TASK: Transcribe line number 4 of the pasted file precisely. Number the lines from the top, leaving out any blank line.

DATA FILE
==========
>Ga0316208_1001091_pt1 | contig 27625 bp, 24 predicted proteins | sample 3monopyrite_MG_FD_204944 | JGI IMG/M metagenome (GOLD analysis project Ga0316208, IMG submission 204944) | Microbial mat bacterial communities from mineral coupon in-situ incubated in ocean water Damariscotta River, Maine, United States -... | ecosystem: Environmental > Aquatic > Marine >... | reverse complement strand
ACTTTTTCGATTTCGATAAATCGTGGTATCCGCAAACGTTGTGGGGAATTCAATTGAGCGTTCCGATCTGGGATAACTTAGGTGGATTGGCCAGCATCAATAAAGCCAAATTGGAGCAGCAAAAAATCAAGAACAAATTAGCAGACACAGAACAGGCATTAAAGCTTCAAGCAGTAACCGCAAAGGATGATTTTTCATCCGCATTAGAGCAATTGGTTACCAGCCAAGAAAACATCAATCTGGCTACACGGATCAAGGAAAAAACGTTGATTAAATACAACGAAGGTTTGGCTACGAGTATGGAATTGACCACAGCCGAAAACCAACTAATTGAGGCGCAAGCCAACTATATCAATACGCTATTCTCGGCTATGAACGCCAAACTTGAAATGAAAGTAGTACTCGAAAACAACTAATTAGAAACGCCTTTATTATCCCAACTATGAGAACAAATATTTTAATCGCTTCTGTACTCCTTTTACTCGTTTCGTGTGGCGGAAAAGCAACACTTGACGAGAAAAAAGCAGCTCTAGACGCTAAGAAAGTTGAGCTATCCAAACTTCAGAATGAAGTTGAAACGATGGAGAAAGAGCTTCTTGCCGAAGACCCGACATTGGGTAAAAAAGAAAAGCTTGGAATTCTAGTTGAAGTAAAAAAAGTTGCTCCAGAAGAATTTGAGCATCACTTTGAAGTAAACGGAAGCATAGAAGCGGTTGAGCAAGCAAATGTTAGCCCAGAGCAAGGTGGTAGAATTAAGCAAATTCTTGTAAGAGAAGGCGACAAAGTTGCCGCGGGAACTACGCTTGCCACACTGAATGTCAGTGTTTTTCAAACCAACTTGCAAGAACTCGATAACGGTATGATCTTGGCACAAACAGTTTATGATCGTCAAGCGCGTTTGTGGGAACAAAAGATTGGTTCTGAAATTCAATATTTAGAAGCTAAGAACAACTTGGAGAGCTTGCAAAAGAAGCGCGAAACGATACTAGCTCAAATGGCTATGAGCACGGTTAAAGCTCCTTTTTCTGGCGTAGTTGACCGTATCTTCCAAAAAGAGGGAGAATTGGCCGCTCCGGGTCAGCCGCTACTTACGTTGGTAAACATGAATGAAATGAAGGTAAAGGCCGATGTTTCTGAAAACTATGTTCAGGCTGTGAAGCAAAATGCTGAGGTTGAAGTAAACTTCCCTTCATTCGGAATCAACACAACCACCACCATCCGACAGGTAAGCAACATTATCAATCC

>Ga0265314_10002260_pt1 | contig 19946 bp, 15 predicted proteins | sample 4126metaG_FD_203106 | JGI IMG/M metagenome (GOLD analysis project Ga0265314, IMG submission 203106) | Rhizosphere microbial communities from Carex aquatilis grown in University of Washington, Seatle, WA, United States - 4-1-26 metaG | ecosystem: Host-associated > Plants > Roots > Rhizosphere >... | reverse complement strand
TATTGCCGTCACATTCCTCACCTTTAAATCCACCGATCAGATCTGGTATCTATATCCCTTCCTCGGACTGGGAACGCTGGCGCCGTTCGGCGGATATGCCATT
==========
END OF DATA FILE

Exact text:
TATTGCCGTCACATTCCTCACCTTTAAATCCACCGATCAGATCTGGTATCTATATCCCTTCCTCGGACTGGGAACGCTGGCGCCGTTCGGCGGATATGCCATT